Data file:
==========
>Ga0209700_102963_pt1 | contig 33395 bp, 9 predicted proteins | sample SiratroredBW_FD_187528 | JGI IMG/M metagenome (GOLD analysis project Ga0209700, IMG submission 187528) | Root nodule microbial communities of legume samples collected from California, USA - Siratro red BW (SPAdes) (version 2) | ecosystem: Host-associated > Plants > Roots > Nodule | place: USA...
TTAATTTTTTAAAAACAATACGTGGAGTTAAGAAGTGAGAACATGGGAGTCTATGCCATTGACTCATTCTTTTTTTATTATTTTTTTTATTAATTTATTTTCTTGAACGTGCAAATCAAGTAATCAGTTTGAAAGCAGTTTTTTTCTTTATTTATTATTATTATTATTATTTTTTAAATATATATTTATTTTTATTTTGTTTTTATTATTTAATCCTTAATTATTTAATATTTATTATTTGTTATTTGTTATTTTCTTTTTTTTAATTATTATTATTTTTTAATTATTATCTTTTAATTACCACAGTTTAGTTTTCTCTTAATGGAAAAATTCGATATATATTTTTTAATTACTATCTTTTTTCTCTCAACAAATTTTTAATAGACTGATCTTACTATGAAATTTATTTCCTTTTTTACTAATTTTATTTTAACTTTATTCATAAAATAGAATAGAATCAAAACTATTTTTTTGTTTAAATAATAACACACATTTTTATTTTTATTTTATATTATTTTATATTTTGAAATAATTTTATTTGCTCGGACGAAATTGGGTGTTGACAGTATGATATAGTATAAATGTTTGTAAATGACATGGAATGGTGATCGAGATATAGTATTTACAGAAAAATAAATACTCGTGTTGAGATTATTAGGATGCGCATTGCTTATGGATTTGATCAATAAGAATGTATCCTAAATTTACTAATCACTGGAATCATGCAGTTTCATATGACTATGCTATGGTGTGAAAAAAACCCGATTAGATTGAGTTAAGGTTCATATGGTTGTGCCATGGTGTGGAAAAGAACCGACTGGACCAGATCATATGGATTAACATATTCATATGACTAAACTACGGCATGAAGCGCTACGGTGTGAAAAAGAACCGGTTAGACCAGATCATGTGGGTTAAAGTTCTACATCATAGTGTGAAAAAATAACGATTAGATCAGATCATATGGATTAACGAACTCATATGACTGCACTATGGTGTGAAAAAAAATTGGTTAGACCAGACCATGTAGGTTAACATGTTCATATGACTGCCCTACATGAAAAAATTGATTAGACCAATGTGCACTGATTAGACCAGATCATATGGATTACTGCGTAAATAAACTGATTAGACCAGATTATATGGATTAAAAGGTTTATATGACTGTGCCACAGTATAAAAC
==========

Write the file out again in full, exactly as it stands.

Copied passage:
>Ga0209700_102963_pt1 | contig 33395 bp, 9 predicted proteins | sample SiratroredBW_FD_187528 | JGI IMG/M metagenome (GOLD analysis project Ga0209700, IMG submission 187528) | Root nodule microbial communities of legume samples collected from California, USA - Siratro red BW (SPAdes) (version 2) | ecosystem: Host-associated > Plants > Roots > Nodule | place: USA...
TTAATTTTTTAAAAACAATACGTGGAGTTAAGAAGTGAGAACATGGGAGTCTATGCCATTGACTCATTCTTTTTTTATTATTTTTTTTATTAATTTATTTTCTTGAACGTGCAAATCAAGTAATCAGTTTGAAAGCAGTTTTTTTCTTTATTTATTATTATTATTATTATTTTTTAAATATATATTTATTTTTATTTTGTTTTTATTATTTAATCCTTAATTATTTAATATTTATTATTTGTTATTTGTTATTTTCTTTTTTTTAATTATTATTATTTTTTAATTATTATCTTTTAATTACCACAGTTTAGTTTTCTCTTAATGGAAAAATTCGATATATATTTTTTAATTACTATCTTTTTTCTCTCAACAAATTTTTAATAGACTGATCTTACTATGAAATTTATTTCCTTTTTTACTAATTTTATTTTAACTTTATTCATAAAATAGAATAGAATCAAAACTATTTTTTTGTTTAAATAATAACACACATTTTTATTTTTATTTTATATTATTTTATATTTTGAAATAATTTTATTTGCTCGGACGAAATTGGGTGTTGACAGTATGATATAGTATAAATGTTTGTAAATGACATGGAATGGTGATCGAGATATAGTATTTACAGAAAAATAAATACTCGTGTTGAGATTATTAGGATGCGCATTGCTTATGGATTTGATCAATAAGAATGTATCCTAAATTTACTAATCACTGGAATCATGCAGTTTCATATGACTATGCTATGGTGTGAAAAAAACCCGATTAGATTGAGTTAAGGTTCATATGGTTGTGCCATGGTGTGGAAAAGAACCGACTGGACCAGATCATATGGATTAACATATTCATATGACTAAACTACGGCATGAAGCGCTACGGTGTGAAAAAGAACCGGTTAGACCAGATCATGTGGGTTAAAGTTCTACATCATAGTGTGAAAAAATAACGATTAGATCAGATCATATGGATTAACGAACTCATATGACTGCACTATGGTGTGAAAAAAAATTGGTTAGACCAGACCATGTAGGTTAACATGTTCATATGACTGCCCTACATGAAAAAATTGATTAGACCAATGTGCACTGATTAGACCAGATCATATGGATTACTGCGTAAATAAACTGATTAGACCAGATTATATGGATTAAAAGGTTTATATGACTGTGCCACAGTATAAAAC